In her eagerly anticipated second feature after the acclaimed Promising Young Woman, Academy Award-winning actress and filmmaker Emerald Fennell is back with her new film Saltburn. Starring an ensemble cast, the film follows Oliver Quick (Barry Keoghan) finds himself drawn into the world of Felix Catton (Priscilla‘s Jacob Elordi), who invites him to his family estate, Saltburn, for the summer.
Set in 2006, Saltburn starts off at Oxford University, where newcomer Oliver is treated as a weirdo and struggles to bond with anyone, except for intense maths student Michael (Ewan Mitchell). From afar, he watches Felix’s easygoing popularity (especially with the ladies) and confidence charm everyone around him, and they slowly become firm friends. However, it is not until Oliver is invited to Saltburn, a huge estate in the English countryside, does he begin to come out of his shell – and into a vast playground for the rich and the privileged.
The first half of Saltburn sees Oliver as an almost pitiful character. His peers look down on him due to his Northern background and lack of title, fortune or general charm, so it is easy to see how he becomes intrigued by the ever-popular Felix. When a chance meeting over a flat bike tyre allows their paths to cross, they form a kinship that doesn’t go unnoticed by their snobbish peers and raises questions to whether their bond is real, especially when Oliver gets on the wrong side of his classmate and Felix’s cousin Farleigh (Archie Madekwe). While the film navigates their antics at university, Fennell takes her time to develop their friendship as the core of her twisted drama while establishing an aura of classism and decadence that only grows when Oliver (and audiences) arrives at the eponymous estate.
When Oliver experiences a personal tragedy, it allows him to further integrate himself into Felix’s life. At first glance, he comes across as a “charity case” for the Cattons – with more money than morals, his family, which includes cacophobic mother Elspeth (Rosamund Pike) and flirty sister Venetia (Alison Oliver), spend their time throwing lavish parties or lazing around in the sun with no issues about letting Oliver stay for the summer. However, they are seemingly so out of touch with reality that their indifference about death and tragedy becomes trivial gossip, highlighting their cold and dispassionate nature. Some might see the Cattons’ upper-class narcissism infecting Oliver’s innocent nature but as the film goes on, culminating at a lavish birthday party that only highlights his insignificance, the growing aura of resentment emanating from the protagonist’s increasingly disturbing actions turns the narrative towards a compelling and unexpected direction.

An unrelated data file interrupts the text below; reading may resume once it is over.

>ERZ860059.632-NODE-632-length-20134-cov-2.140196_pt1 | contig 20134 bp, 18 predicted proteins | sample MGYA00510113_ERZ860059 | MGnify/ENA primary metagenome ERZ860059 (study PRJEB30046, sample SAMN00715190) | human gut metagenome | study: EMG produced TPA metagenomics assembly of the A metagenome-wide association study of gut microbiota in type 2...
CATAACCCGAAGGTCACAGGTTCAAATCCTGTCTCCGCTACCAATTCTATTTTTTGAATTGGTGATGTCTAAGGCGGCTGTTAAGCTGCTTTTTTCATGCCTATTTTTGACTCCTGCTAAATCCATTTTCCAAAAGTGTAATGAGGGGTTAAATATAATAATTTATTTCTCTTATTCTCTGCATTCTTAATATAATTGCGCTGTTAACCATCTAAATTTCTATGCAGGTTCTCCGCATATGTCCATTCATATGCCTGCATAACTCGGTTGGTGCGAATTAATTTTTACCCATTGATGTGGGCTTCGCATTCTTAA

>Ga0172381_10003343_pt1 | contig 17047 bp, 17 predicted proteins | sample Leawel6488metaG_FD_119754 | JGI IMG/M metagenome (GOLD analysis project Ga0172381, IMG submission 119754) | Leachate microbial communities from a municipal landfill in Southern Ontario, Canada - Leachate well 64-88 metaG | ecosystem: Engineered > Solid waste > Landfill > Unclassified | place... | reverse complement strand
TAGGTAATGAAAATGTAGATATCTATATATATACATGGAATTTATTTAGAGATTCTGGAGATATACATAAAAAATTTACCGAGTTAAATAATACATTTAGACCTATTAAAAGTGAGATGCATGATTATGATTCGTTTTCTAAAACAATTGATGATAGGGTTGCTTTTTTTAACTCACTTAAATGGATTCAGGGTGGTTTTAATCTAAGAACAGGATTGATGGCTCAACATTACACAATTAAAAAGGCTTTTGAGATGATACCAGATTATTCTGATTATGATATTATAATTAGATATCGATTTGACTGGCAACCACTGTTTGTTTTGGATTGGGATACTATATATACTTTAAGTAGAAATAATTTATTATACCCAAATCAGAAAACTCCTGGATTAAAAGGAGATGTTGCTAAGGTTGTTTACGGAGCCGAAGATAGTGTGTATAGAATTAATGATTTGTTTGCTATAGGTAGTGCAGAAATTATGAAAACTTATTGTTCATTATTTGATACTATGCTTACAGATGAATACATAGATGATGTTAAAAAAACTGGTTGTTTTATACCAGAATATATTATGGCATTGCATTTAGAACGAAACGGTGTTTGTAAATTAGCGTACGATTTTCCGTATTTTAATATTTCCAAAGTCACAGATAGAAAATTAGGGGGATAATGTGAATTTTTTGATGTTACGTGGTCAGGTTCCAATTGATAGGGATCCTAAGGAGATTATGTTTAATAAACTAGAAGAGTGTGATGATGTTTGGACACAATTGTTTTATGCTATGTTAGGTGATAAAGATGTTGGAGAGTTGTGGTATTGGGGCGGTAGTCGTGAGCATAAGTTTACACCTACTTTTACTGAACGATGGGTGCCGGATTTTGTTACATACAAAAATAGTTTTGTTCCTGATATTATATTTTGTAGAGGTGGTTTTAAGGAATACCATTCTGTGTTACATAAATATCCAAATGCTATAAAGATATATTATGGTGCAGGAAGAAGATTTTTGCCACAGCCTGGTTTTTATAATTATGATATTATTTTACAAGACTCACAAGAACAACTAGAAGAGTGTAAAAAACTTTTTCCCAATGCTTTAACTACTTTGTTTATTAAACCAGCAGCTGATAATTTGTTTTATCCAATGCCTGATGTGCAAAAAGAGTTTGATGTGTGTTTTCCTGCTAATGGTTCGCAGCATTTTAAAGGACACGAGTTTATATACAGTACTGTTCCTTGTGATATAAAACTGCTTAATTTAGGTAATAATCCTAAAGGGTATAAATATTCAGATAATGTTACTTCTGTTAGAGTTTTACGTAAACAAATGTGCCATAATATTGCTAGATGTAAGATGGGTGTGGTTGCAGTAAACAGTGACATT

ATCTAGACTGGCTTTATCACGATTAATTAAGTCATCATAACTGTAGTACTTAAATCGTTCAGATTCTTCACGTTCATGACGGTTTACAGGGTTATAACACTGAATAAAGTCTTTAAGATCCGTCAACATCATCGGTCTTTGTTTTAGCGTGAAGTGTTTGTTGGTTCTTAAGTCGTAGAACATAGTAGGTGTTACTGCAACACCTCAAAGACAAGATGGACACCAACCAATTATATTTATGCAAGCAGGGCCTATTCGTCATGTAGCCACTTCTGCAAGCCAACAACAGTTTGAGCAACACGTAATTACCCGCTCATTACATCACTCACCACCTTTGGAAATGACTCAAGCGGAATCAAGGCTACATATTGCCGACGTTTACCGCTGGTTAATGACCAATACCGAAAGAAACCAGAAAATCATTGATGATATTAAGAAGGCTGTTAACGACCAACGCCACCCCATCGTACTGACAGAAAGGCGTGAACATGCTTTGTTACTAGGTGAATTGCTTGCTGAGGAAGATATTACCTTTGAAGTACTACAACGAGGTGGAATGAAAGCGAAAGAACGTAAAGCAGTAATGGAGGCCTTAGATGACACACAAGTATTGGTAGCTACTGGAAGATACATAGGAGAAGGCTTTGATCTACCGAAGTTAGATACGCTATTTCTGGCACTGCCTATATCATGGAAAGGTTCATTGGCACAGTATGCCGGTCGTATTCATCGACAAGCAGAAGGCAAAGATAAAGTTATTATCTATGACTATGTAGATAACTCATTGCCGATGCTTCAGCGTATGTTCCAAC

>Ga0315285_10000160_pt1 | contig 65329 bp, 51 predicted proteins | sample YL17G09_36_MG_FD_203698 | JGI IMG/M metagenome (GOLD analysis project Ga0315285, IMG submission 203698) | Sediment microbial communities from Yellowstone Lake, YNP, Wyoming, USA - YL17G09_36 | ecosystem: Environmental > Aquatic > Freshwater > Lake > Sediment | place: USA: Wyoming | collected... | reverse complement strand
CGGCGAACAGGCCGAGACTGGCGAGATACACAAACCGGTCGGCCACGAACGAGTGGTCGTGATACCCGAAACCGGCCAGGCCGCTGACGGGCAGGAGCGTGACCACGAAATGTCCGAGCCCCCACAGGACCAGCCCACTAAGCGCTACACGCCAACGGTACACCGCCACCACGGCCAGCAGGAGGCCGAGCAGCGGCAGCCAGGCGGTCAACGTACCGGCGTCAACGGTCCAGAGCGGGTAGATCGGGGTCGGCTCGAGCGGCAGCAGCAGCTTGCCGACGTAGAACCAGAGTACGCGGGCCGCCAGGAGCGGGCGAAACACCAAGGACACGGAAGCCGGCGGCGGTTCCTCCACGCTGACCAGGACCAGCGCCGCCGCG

Similar to Promising Young Woman, Fennell’s dialogue ranges from the provocatively self-absorbed to the unforgivingly vicious, especially when the characters’ charming facades begin to slip to show their true faces. As for the cast, Keoghan’s physicality and on-screen intensity allows the audience to see his perspective on an otherwise inaccessible world, with his chilling delivery highlighting an emotively multi-layered performance. Amid his narration at the beginning of Saltburn, Oliver states that he loved Felix yet questions whether he was in love with him. So when Elordi portrays a sun-kissed thirst trap who weaponises his appearance, his feelings are easily open to debate. When it comes to supporting performances, Pike and Mulligan shine as bougie aristocrats whose unfiltered banter emphasises the film’s dry and darkly comedic nature.
For her second film, Fennell ups her game through her thoughtful and provocative direction. The smaller aspect ratio brings a modern feel to her tale, especially as she accommodates an Instagram filtered-aesthetic that will appeal to millennial audiences. She also allows clever imagery and sweeping visuals to emphasise the scale of her vast settings and the duplicity of her characters while Linus Sandgren’s and occasionally modern Gothic cinematography transforms a life of decadence and debauchery into a vehicle for envy and embitterment. The end result sees Fennell (and everyone involved) push their creative boundaries to deliver a sensually disturbing yet utterly absorbing watch.
This review is from the BFI London Film Festival 2023. Saltburn is scheduled for a UK release on 17 November 2023.
Director: Emerald Fennell
Stars: Barry Keoghan, Jacob Elordi, Rosamund Pike, Richard E Grant, Carey Mulligan
Runtime: 131 minutes
Country: USA, UK